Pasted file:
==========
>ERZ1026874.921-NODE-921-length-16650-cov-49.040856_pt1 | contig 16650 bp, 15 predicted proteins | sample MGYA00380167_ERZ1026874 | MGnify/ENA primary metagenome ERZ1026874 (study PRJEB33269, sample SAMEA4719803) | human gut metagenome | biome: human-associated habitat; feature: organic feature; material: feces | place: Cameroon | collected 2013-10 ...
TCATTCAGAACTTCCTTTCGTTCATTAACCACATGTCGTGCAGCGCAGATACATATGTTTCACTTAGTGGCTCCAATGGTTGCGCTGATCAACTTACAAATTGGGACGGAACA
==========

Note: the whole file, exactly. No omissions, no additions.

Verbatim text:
>ERZ1026874.921-NODE-921-length-16650-cov-49.040856_pt1 | contig 16650 bp, 15 predicted proteins | sample MGYA00380167_ERZ1026874 | MGnify/ENA primary metagenome ERZ1026874 (study PRJEB33269, sample SAMEA4719803) | human gut metagenome | biome: human-associated habitat; feature: organic feature; material: feces | place: Cameroon | collected 2013-10 ...
TCATTCAGAACTTCCTTTCGTTCATTAACCACATGTCGTGCAGCGCAGATACATATGTTTCACTTAGTGGCTCCAATGGTTGCGCTGATCAACTTACAAATTGGGACGGAACA